Tuesday, January 13, 2009

Local Sea Life

Our beaches are an important resource for our quality of life, especially if your family life revolves around the beach. (I recently had a sand lobbyist suggest I go to the beach more often so I could see the sand levels for myself <- Bwahahaha!). Leucadia isn't exactly known for its tide pools and what we have for finger reefs are frequently covered in sand these days.

In search of tide pools we head south to Swamis.
Until the recent storms, the Swami's reef was completely covered in sand. Much of the shallow reef is still covered.
The campground reefs are covered too. I might add that the excess sand is not helping my favorite campy reef breaks one bit.
Frankie Hejduk chose a pro soccer career over a pro surfing career after his favorite reef break filled in with sand (M#$*s hasn't really broken since Hejduk started playing in the pros).

I can't remember so much of Cardiff Reef being covered, even though Georges and Seaside had high sand berms for people to hang out on back in the day. Was there really a greater volume of sand back then? Was the characteristics of the sand different than today?

I think we are fortunate that there are still some reefs that haven't been covered in fine sand.

Great family fun.




Our reefs bring people to the coast year-round.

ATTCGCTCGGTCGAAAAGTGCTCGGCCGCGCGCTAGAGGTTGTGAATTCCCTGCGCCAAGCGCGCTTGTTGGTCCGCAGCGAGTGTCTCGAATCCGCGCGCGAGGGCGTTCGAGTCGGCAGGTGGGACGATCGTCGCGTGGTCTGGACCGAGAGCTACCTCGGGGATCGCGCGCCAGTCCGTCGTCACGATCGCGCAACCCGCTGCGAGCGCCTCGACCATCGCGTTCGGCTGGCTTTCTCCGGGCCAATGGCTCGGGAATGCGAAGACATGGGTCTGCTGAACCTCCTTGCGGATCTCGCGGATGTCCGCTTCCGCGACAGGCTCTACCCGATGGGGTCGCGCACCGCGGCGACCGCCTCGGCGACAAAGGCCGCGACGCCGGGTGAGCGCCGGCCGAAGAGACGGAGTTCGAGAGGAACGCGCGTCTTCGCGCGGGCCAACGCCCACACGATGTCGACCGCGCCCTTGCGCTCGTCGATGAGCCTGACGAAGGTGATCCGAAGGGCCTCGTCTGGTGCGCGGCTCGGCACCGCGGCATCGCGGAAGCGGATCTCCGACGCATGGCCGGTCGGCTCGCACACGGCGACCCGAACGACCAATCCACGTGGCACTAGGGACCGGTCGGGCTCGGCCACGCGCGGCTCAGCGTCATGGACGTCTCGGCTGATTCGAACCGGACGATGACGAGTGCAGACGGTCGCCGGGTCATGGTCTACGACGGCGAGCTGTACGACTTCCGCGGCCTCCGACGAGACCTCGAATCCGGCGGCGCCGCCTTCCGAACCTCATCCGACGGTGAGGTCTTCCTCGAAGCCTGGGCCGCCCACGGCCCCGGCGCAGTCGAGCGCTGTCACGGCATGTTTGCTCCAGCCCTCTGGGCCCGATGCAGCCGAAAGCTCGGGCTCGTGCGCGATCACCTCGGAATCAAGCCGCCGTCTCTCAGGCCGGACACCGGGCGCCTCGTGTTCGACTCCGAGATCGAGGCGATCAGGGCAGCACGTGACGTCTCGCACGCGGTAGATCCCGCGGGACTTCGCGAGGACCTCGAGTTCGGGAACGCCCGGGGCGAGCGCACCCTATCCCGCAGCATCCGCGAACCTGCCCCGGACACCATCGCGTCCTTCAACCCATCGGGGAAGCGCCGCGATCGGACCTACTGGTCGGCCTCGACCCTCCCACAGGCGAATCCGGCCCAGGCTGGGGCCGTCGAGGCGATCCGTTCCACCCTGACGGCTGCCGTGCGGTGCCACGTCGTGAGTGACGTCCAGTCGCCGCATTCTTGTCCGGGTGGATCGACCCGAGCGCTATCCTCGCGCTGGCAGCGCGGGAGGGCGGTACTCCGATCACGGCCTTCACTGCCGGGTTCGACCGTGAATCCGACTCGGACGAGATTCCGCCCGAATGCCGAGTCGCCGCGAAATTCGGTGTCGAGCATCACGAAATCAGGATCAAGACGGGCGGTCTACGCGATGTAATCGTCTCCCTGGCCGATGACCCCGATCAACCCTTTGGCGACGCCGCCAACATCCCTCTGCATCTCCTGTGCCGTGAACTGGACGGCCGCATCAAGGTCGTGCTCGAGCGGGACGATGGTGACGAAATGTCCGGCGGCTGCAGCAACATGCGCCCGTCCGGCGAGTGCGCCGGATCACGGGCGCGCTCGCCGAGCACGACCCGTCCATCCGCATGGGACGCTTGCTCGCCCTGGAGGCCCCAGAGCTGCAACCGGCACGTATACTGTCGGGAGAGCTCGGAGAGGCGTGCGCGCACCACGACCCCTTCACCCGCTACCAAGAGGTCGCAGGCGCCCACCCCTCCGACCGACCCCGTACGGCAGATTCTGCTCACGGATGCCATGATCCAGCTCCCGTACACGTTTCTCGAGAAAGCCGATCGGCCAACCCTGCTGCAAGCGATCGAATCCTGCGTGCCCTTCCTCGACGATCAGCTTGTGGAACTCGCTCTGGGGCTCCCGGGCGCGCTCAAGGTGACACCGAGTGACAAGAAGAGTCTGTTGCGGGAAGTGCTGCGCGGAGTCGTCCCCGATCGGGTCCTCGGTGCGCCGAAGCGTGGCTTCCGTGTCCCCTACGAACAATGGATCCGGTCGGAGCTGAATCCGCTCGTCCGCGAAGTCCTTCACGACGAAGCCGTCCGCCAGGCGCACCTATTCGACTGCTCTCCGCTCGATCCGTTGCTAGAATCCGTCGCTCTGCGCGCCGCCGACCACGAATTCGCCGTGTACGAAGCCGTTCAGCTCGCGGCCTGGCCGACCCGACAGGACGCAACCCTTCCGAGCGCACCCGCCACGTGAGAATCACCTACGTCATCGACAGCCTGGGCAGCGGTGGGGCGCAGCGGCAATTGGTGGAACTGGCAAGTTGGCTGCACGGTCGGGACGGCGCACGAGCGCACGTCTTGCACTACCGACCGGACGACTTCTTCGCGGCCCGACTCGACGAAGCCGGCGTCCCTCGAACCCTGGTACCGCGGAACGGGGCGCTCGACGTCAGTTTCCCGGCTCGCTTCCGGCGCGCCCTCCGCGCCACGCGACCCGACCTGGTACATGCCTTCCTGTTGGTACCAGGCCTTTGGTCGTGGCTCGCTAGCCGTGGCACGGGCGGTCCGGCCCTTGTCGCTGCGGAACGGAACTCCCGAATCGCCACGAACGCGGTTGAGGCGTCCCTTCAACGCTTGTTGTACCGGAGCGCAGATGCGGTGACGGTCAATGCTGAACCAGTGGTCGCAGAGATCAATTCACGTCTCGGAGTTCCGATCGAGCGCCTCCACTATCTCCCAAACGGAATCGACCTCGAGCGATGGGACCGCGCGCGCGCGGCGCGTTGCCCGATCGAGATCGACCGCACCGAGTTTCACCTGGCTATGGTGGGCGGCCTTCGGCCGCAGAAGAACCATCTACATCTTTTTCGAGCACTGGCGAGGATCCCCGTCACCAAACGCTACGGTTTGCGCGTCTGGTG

Below are pictures of my family's second favorite beach. We recently spent three days at this secret spot. The abundance of cobbles did not create despair and disappointment for my children.


6 comments:

  1. Cobbles? looks more like Rocks.

    Daddy - Lets lay down and let the rocks run through my toes and fingers.

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  2. Ahhhh. I love the way the cobbles feel on my bare feet. Let the sand go and the cobbles stay.

    My children love playing on the cobbles and my wife love to lay on them.

    Sand or cobbles.... I'll take cobbles every day.

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  3. The sand lobbyist doesn't appreciate our local beaches. He has a vision of long white sandy beaches like in the Caribbean or something. In my opinion Encinitas has some of the finest beaches in the world, you gotta learn to enjoy all the little nooks and crannies. And get a tide book.

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  4. Aside from the Kelp cutter & pollution from raw sewage,
    Steve A. Hole is our reefs number one enemy.

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  5. I'm waiting on big storm waves to get rid of all the sand in the reefs...screwing up my local surf spots...I've even had to start going to beach breaks to get decent waves.

    ReplyDelete
  6. IDK.... there is a fine sand layer over the cobbles north of Beacons....

    Better IMHO

    ReplyDelete

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